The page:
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Breastfeeding and the Working Mom

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Want to start a hot topic of conversation? Ask women about breastfeeding in the workplace! I'm keen on the trend of family-friendly companies supporting parents in the effort to provide the best nutrients for baby even after the maternity leave is over. And for the rest of you, listen up! Moms aren't asking for the moon, they just want four things: a door, an outlet, a refrigerator and a chair.

Bravado's research concluded that one of the key ways to improve job satisfaction and loyalty is to provide working mothers a clean, private, and convenient place to pump breast milk (per BBIC findings). And they are not alone. Company's like Zutano (a favorite children's clothing brand based in Vermont) are so pro-baby, they allow parents to bring infants in to work for a full year. Zutano sets up cribs in the new parent's office. When the door is shut for feeding times, co-workers respect the privacy. The result of this policy--off the charts loyalty and reduced sick days.

Here's more of what I heard:

After I had my daughter, I returned to work when she was about 11 weeks old. She was solely breastfed and took no formula, so pumping was a must. Frankly, I was freaked out to have to pump at work. What would people think? And how would they react? Fortunately, my company, Reader's Digest, was so thoughtful and inviting about it all. My boss told me to take whatever time I needed to do it, and I was able to use empty offices (with locks) for it at first (until a renovation prevented that). When I no longer could pump there, our photo department volunteered to allow another breastfeeding mom and I to use a photo studio near our desks to pump. And when that was occasionally in use, there was a designated room we could reserve as well (although that was farther away). Moreover, my coworkers were very understanding about me needing to pump at certain times and meetings never conflicted with it. With such a supportive company, I pumped at work for seven months...Sarah C.

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Worst Practices:

  • No facilities for lawyers. One JD reports using the courthouse bathroom and opposing counsel's offices during a lawsuit. Crazy, I agree.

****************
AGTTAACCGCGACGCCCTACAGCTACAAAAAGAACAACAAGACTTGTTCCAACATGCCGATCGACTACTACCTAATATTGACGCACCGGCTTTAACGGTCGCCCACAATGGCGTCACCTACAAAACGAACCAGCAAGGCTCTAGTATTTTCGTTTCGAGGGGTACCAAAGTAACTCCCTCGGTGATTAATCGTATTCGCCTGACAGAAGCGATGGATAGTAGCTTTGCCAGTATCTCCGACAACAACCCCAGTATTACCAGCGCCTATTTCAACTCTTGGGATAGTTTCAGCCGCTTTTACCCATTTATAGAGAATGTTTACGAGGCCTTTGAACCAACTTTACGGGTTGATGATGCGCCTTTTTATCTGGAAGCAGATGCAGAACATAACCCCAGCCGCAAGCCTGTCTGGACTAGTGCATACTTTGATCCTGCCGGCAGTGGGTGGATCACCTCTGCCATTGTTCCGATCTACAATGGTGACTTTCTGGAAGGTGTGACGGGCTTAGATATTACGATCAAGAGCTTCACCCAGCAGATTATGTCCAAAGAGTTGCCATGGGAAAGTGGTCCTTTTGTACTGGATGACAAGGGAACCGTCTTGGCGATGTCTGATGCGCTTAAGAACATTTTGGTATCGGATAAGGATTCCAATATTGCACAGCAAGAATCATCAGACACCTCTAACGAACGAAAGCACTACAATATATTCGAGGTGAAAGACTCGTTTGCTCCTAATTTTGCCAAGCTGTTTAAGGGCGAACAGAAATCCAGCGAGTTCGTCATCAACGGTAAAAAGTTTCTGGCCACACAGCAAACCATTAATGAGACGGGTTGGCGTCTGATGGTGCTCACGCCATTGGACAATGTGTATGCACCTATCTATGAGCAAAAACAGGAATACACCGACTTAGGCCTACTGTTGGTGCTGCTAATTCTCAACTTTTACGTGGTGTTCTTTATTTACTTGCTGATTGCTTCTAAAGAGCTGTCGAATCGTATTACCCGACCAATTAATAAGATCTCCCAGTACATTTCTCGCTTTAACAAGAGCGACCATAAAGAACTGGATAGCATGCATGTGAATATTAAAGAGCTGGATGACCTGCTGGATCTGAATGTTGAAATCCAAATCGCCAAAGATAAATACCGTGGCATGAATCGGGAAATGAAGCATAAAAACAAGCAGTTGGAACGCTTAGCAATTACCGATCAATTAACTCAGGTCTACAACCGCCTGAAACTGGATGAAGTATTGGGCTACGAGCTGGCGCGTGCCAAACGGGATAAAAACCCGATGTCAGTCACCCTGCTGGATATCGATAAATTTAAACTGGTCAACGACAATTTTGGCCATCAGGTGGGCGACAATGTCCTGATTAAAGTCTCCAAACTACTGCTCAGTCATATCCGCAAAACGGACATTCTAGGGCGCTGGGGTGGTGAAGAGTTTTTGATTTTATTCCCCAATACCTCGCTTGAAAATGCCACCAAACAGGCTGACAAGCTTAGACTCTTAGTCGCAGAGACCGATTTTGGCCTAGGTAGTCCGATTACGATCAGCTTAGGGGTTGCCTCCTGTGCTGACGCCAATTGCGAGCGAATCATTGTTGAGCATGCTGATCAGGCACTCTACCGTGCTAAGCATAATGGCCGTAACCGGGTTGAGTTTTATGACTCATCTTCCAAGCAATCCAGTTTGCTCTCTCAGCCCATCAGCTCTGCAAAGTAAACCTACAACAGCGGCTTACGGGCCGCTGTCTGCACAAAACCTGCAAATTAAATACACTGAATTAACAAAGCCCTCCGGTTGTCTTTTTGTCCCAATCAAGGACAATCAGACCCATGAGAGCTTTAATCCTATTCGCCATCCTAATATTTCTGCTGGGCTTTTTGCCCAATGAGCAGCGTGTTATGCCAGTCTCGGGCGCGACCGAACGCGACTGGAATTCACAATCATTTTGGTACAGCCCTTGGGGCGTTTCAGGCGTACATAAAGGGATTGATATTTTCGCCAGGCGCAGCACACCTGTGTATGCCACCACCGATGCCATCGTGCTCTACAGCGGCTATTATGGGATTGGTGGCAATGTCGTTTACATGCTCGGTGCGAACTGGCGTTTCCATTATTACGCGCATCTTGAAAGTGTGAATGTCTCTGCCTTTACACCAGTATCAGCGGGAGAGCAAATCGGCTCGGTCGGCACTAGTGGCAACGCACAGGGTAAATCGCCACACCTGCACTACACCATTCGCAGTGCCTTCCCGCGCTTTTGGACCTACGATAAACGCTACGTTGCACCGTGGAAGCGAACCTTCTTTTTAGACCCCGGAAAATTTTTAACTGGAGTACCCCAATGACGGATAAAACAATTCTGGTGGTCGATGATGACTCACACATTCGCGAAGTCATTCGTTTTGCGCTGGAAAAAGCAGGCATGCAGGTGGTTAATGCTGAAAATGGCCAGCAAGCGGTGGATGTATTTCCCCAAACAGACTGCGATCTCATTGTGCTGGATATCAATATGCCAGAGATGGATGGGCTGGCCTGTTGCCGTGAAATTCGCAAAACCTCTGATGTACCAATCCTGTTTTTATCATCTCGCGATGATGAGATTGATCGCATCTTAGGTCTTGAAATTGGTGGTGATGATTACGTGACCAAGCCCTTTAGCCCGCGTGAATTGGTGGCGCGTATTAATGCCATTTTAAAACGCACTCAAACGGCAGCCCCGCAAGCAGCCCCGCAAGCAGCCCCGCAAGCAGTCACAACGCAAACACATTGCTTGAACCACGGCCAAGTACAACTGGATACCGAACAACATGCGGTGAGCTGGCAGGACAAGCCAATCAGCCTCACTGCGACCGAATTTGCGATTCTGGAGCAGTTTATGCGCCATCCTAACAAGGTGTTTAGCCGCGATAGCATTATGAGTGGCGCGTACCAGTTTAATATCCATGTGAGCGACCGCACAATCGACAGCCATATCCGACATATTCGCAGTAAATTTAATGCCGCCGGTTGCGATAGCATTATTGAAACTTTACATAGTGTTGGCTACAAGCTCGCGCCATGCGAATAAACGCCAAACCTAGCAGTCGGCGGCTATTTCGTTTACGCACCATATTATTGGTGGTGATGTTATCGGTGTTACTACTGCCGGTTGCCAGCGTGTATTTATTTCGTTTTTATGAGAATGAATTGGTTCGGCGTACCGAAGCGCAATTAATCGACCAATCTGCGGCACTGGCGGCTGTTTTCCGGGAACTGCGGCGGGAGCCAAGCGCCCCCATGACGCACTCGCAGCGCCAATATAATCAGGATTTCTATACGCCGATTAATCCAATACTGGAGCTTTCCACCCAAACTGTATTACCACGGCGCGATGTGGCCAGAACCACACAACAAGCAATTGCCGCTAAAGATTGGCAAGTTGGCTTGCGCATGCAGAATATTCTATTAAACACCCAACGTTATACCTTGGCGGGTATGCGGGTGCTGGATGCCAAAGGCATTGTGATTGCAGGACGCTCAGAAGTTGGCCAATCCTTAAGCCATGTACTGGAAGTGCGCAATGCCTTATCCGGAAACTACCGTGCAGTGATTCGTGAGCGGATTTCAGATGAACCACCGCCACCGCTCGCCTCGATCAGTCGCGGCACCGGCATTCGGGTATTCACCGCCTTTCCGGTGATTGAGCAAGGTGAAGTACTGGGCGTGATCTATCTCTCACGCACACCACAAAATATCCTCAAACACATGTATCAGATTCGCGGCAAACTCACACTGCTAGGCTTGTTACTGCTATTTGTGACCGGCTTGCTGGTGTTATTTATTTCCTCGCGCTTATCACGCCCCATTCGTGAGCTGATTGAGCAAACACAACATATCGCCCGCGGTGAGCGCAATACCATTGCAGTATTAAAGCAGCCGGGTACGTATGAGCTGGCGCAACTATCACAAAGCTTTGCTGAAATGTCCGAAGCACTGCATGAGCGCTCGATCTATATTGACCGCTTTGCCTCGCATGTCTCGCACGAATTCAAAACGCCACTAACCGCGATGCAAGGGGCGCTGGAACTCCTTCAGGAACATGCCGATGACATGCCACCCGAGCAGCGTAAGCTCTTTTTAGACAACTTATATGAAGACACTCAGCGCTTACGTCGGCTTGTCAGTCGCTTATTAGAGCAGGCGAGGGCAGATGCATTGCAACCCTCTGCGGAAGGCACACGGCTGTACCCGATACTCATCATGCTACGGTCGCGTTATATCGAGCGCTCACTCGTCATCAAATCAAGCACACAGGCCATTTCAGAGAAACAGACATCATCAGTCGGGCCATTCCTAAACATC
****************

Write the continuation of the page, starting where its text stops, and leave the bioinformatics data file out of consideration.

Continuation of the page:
• JoAnna, a Texas Mama said "hassle = understatement. I pumped 3X/day in a bathroom. Staring at a dirty toilet + strange smells = I lasted 3 wks."

Momtrends advice for navigating breastfeeding at the office:
Do your homework. Talk to HR (or your boss if you work in a small company) when you are pregnant about maternity leave and breastfeeding.
Come up with solutions. Take the initiative to suggest a seldom-used office (or even storage closet--it's better than nothing) and price out small refrigerators before you take maternity leave.
Be armed with facts. Share that pediatricians recommend breastfeeding for at least six months for the baby's health.
Persistence pays off.One corporate mom that works in an all-glass offices "wore down" management and got to use the file server room.

Office politics are enough of a challenge for new moms. In addition to research and offering a supportive community, Bravado is in the business of making moms look and feel great during breastfeeding. Wearing gorgeous lingerie like Sublime Nursing Bra: might just be your secret weapon when returning back to work.

Win it! Bravado is a proud sponsor of Expecting Moms' Month. Each week they will hold a giveaway in conjunction with Momtrends' editorial features. This week the exclusive giveaway is for an Allure Nursing Bra.Click here to enter.

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Bravado is a paid sponsor, but does not control editorial content. All breastfeeding advice and musings are those of the editorial staff. Momtrends encourages all moms to try breastfeeding, but if it doesn't work for your family we still think you are a fabulous mama. These posts may not be reproduced without consent of Momtrends, but do feel free to link away.

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